So your child has been diagnosed with an illness – you’ve helped them learn all there is to know about their treatment and have set up a routine to ensure they are managing their symptoms. But your child still doesn’t completely understand their illness and certainly won’t be able to explain it to their teachers and classmates.
You’re not alone! 1 in every 400 children has diabetes, 1 in every 13 children suffers from allergies, and nearly 10% of children have been diagnosed with asthma. As a parent, sending your child back to school with an illness can be terrifying but you can help by letting their teachers and classmates know what’s going on.
Manage, Arrange, Coordinate
Coordinating a meeting with your child, their teachers and the school nurse is very important to make sure that everyone is on the same page.
Provide school administrators with written directives including: medicines that can be given for certain situations, how to administer the medicine, how to get a hold of the parents, guardians, and emergency contacts, and when to call 911.
Allergies and Diabetes
In the case of allergies, avoidance issues need to be discussed. If the school doesn’t already have a system in place for protecting allergic children from peanuts, dairy and other common food allergies, have a conversation about how this can best be accomplished.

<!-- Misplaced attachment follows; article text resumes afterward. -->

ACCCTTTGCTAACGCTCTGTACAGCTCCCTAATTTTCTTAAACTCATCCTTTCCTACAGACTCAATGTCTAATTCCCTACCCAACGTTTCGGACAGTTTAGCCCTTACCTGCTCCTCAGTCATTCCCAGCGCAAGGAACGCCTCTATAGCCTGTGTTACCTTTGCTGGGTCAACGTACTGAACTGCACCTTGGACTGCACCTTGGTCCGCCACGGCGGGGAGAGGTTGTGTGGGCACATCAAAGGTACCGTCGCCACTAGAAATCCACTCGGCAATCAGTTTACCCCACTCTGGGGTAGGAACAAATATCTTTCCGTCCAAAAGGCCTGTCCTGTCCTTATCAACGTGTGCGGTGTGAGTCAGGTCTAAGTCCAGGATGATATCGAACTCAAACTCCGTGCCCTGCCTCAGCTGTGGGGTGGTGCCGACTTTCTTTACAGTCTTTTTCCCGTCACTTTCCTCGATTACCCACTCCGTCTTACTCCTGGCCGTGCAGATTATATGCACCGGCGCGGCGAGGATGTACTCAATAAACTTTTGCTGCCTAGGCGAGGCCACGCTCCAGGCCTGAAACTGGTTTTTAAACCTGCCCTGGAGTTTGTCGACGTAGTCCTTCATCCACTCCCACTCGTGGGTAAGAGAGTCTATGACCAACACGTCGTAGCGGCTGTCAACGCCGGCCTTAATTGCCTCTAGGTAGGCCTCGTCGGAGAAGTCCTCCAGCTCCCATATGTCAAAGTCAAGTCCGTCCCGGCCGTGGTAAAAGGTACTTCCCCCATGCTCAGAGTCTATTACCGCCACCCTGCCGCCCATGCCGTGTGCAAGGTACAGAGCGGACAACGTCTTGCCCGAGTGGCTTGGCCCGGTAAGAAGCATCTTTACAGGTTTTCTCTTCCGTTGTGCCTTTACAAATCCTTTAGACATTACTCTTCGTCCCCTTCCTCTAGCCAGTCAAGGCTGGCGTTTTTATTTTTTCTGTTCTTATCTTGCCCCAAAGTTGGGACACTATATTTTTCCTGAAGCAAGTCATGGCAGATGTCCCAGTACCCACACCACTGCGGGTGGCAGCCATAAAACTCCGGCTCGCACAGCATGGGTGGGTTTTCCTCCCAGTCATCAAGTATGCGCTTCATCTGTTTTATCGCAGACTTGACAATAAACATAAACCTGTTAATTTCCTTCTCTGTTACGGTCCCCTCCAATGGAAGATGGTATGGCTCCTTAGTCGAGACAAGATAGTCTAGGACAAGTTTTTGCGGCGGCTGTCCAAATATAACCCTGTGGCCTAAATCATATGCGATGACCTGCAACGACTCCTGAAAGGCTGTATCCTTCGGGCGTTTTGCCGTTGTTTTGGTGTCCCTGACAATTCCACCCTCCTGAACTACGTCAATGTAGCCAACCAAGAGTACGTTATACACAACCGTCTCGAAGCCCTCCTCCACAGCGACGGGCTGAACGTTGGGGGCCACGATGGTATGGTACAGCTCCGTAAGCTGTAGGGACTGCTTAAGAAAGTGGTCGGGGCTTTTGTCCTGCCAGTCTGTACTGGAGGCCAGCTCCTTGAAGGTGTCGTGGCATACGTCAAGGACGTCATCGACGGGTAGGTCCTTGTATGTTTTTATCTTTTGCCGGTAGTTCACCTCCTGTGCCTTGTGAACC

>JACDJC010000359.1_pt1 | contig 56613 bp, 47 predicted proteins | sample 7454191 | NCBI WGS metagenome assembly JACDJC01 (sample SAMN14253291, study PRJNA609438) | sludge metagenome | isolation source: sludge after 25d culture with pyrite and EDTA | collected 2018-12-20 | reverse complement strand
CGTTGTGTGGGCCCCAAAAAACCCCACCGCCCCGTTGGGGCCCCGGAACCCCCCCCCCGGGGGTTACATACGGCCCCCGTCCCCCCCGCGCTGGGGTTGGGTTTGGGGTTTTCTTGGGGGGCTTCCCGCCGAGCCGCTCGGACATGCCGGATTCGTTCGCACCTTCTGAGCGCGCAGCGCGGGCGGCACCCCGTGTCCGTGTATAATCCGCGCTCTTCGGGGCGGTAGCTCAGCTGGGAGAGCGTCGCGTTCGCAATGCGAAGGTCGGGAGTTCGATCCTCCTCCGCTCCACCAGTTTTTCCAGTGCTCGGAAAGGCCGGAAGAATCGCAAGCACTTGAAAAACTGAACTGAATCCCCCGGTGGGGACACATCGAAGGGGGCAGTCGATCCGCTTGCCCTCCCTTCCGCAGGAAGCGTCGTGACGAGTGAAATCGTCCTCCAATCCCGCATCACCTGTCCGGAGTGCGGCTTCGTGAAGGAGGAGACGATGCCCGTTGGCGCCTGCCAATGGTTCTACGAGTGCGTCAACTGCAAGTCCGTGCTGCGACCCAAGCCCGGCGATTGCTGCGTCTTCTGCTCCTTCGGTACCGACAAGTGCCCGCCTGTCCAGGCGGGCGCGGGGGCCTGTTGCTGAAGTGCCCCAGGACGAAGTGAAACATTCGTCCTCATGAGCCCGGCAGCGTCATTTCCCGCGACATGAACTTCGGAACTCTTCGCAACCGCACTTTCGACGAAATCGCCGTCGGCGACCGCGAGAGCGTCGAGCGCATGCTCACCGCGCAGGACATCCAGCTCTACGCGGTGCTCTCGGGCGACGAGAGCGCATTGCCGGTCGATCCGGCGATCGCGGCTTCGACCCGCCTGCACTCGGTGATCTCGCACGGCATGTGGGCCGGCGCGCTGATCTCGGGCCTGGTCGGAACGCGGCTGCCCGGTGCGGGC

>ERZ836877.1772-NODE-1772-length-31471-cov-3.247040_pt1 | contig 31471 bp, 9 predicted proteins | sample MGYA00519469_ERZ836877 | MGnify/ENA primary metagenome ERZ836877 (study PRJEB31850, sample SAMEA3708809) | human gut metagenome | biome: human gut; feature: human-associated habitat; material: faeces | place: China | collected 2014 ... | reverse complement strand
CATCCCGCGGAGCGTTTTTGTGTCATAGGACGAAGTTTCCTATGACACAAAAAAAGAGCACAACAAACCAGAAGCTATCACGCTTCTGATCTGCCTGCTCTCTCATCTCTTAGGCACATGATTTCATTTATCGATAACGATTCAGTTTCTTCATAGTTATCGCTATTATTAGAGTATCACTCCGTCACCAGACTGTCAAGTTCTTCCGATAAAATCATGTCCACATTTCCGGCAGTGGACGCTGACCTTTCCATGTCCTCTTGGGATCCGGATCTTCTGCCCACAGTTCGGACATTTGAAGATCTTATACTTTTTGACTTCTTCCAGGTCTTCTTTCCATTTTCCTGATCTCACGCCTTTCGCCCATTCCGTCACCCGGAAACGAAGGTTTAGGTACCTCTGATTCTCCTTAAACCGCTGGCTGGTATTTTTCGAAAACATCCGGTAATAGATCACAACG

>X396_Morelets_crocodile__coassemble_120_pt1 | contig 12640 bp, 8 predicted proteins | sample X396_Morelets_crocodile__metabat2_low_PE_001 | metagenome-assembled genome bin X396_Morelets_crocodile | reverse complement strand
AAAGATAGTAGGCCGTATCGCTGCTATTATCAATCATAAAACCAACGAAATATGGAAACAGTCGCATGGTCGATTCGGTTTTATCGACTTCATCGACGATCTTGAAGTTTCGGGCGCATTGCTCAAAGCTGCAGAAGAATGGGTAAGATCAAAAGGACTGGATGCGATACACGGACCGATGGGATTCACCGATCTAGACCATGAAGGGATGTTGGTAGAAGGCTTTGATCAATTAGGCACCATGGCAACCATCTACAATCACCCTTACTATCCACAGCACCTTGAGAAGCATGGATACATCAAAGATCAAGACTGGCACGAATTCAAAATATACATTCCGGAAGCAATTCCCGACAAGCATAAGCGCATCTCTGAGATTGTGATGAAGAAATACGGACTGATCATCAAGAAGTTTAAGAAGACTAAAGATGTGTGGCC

For diabetes, school caretakers need to be aware of how to recognize high and low blood sugars. Let teachers know that the child and nurse should be made aware of impromptu class parties so they can implement appropriate blood sugar checks, and necessary insulin dosage – let them eat cake, healthily!
Work with school officials to set up a routine for your child where there is a mid morning snack, blood check before lunch, and insulin delivery with any carbs they may eat. Checking blood sugar before exercise is also important because they may need a snack.
Involve Your Child
Encourage your child to talk to his or her classmates and teachers and not to be afraid to answer any questions they may have about the illness. It isn’t something to be ashamed of and it’s not who they are, just something they have to learn to live with. As a parent, what do you do to help your child’s teachers and classmates understand their illness?
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